Life is busy, and we all suffer from too much to do. Have you ever had the sudden realization that, “Hey, it’s been awhile, days even, since I petted or loved my cat!” I’m embarrassed to admit that there have been days when I may not have touched my cat once. But our cats thrive when we give them quality time and attention. If we are mindful about prioritizing time, there are strategies that will keep our cats and our home happy and allow us to continue to strengthen our special bond with our cats.
Identify Time Wasters – Replace with Cat Love
If we’re honest with ourselves, we can identify time wasters during our day. What are these for you, and could your cat be benefiting from the time you might be wasting on something else? If I’m honest with myself, my time wasters are checking email. I do not need to check email as often as I do. If I added all the time up that I waste on this pointless action, I’d have a nice little chunk of time to throw some toys across the room for my cats to chase, or to drag a feather toy out on the floor and give my cat some good exercise and fun. It lightens the energy in the household in a way that checking email will never come close to.
Take It In Small Chunks
The world conspires to make our attention spans shorter and shorter. As a result, we think we have no time to relax for five minutes. To get around this and spend more time with your cat, use the same trick that people often use to accomplish goals. Take small chunks. For example, if it seems overwhelming to think about losing 20 pounds, you tell yourself instead that you’ll lose one to two pounds this month. If it seems overwhelming to commit in your mind to playing with your cat for 15 minutes each evening, take a smaller chunk from this goal. Set a goal of five minutes of playtime. What often ends up happening is that you and the cat have so much fun that the five minutes becomes 15 minutes or more, without any effort.
Make Mundane Cat Chores Fun
Sometimes I dread cat feeding time. I have five cats; two of them love to steal food and so they require being put in carriers to eat their meal. One will eat only if constantly reminded. (He may be a little senile.) It can turn into quite an ordeal, managing the feeding of several different cats or even one cat who’s a fussy eater. It sounds so simple, but if I take the time to try and approach this chore in a positive way, it’s more fun. If I find gratitude while I’m preparing their food, with good self-talk (for example: I’m so grateful that Rama got through his cancer scare a few years ago, and that I can feed him this good food), I am again bringing myself into the moment and appreciating my cats.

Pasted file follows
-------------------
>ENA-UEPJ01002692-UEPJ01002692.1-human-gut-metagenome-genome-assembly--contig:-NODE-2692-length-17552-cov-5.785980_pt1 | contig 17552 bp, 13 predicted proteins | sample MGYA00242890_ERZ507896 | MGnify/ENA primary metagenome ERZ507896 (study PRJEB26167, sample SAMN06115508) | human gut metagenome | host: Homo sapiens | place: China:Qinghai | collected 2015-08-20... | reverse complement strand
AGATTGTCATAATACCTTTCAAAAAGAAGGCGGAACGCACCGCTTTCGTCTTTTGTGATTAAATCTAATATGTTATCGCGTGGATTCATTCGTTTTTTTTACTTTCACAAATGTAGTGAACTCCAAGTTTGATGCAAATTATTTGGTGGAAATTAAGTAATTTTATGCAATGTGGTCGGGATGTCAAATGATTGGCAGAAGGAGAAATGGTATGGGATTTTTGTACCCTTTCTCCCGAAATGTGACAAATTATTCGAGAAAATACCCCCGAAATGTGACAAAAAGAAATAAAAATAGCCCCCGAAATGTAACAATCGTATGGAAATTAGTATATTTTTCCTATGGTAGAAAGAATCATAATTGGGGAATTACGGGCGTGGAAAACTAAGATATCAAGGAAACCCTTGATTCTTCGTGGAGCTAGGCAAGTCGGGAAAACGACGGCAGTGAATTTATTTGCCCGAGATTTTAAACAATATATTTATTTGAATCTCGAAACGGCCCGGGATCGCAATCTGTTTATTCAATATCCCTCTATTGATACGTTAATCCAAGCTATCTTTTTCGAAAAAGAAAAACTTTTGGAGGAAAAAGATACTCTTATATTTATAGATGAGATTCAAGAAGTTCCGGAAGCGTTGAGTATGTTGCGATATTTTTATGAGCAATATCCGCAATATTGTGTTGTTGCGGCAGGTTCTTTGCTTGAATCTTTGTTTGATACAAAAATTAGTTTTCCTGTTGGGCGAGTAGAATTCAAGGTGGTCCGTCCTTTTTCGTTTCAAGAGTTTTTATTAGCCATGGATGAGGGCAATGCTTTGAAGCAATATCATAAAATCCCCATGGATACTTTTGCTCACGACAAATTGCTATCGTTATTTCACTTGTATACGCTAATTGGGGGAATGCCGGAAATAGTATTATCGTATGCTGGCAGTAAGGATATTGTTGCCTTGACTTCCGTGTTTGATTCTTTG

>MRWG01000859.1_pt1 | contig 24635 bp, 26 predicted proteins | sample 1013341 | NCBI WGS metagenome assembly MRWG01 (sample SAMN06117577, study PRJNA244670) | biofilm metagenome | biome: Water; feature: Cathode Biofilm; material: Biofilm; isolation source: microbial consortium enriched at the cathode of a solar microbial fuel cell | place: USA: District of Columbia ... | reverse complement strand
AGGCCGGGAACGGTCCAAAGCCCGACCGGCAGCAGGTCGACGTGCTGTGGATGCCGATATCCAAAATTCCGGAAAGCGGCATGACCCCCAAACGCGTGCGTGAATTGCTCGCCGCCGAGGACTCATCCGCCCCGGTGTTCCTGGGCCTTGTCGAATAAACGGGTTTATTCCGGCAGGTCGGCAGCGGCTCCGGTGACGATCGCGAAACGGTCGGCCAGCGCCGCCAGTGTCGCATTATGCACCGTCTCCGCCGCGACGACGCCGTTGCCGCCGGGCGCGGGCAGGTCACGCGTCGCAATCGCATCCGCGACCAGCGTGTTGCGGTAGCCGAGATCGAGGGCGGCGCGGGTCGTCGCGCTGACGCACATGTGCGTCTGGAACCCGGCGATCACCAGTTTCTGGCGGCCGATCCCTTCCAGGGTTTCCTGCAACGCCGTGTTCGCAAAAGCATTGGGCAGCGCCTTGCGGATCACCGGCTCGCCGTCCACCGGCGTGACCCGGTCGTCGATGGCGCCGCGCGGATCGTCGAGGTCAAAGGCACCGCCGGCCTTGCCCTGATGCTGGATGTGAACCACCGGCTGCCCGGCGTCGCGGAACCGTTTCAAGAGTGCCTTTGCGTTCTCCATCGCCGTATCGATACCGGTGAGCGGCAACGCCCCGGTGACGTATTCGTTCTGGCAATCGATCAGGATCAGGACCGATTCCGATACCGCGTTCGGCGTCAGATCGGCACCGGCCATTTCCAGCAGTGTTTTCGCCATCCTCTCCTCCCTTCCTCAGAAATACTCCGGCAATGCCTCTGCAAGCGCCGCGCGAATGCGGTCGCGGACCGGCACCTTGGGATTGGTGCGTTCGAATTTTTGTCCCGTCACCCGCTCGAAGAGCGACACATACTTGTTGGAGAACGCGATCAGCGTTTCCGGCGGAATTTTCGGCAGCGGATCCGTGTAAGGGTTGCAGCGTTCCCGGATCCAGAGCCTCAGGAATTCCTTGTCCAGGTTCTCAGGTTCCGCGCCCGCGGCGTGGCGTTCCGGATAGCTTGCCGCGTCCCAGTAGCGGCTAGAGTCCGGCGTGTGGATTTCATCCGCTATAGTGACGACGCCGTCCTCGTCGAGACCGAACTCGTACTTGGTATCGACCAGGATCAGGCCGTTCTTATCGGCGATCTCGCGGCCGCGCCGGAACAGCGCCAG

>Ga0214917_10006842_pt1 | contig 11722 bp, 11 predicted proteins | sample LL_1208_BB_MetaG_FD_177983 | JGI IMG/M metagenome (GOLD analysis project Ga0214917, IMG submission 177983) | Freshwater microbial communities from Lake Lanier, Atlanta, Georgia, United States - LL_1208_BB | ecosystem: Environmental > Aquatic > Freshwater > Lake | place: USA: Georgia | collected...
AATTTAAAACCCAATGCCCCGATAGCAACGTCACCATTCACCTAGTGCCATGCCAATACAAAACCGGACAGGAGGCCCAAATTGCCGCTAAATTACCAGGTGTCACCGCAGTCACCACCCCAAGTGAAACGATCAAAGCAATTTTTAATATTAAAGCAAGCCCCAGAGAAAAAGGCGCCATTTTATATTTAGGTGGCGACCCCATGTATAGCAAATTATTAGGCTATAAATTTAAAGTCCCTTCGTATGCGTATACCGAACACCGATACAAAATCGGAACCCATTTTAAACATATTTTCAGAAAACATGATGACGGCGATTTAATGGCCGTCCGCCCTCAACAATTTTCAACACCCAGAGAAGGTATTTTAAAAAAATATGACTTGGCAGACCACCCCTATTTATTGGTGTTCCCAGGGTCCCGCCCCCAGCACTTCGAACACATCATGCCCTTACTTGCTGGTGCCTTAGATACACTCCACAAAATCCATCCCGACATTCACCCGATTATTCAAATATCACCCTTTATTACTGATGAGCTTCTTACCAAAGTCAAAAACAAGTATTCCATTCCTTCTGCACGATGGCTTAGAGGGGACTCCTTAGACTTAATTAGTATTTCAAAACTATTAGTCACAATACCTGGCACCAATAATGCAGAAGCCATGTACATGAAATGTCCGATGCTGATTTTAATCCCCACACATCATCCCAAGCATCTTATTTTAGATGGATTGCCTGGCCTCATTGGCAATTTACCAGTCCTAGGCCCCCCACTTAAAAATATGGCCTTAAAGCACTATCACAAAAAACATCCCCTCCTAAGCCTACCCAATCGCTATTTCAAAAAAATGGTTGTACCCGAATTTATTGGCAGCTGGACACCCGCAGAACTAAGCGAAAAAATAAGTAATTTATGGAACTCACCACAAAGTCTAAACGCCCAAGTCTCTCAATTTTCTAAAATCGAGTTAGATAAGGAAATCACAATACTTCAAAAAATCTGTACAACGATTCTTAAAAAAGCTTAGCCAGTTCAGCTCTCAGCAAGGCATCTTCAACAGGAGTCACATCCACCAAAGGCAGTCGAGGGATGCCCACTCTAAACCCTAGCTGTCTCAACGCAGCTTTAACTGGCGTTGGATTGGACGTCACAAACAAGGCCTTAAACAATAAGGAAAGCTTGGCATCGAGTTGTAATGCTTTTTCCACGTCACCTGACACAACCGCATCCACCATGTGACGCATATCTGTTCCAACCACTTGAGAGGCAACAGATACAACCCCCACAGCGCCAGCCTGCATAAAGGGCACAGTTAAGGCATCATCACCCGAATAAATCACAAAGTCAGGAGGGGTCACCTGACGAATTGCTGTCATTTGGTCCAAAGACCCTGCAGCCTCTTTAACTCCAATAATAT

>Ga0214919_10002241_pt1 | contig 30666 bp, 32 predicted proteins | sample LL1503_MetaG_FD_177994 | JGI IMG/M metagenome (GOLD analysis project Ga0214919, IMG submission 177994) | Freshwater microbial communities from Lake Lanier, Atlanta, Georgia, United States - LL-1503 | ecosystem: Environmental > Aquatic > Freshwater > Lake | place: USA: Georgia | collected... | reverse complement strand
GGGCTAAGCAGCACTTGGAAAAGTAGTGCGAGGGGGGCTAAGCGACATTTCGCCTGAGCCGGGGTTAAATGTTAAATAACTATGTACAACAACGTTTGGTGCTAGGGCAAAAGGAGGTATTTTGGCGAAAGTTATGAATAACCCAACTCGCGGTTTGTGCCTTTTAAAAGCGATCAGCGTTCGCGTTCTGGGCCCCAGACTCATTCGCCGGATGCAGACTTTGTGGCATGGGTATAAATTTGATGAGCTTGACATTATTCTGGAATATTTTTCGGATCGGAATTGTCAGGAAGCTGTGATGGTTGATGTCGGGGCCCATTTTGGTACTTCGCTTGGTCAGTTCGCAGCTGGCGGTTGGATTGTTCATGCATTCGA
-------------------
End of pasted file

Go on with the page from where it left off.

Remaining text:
I’ve caught myself absently stroking my cat while my mind is elsewhere. I suppose that this is better than no stroking at all, but I somehow enjoy the connection with my cat better if my attention is fully focused on the action in the moment. And I have a feeling that my cat might enjoy the bond better (stroking, brushing, whatever) if my mind and heart are truly in the moment – truly present.
How do we get our busy minds to be quiet and stay in the moment? Dial it down to every joyful detail. Slow down. For example, instead of having the experience of I’m stroking my cat – isn’t that nice, try to take it further. Stroke more slowly, if your cat loves this. Stop and notice what you love about your cat. Do you love how he leans into you on the couch? Do you love the feel of his glossy fur? Is the shape of his eyes amazing? When he gives you a certain look, do you want to pick him up and hug him? In this case, you’ve moved from I’m stroking my cat to I’m stroking my cat; I love his glossy fur; he’s come so far in all these years; I’m so happy that he feels secure in our household. Big bonus for you and your cat. You are reminding yourself of what you like and love about this cat. Your cat is reaping the benefit of mindful quality time, not a rushed touch on the head or nothing at all.
By paying attention, and using mindfulness in these ways, you’re taking your time with your cat to a whole new wonderful level.
This article was reviewed/edited by board-certified veterinary behaviorist Dr. Kenneth Martin and/or veterinary technician specialist in behavior Debbie Martin, LVT.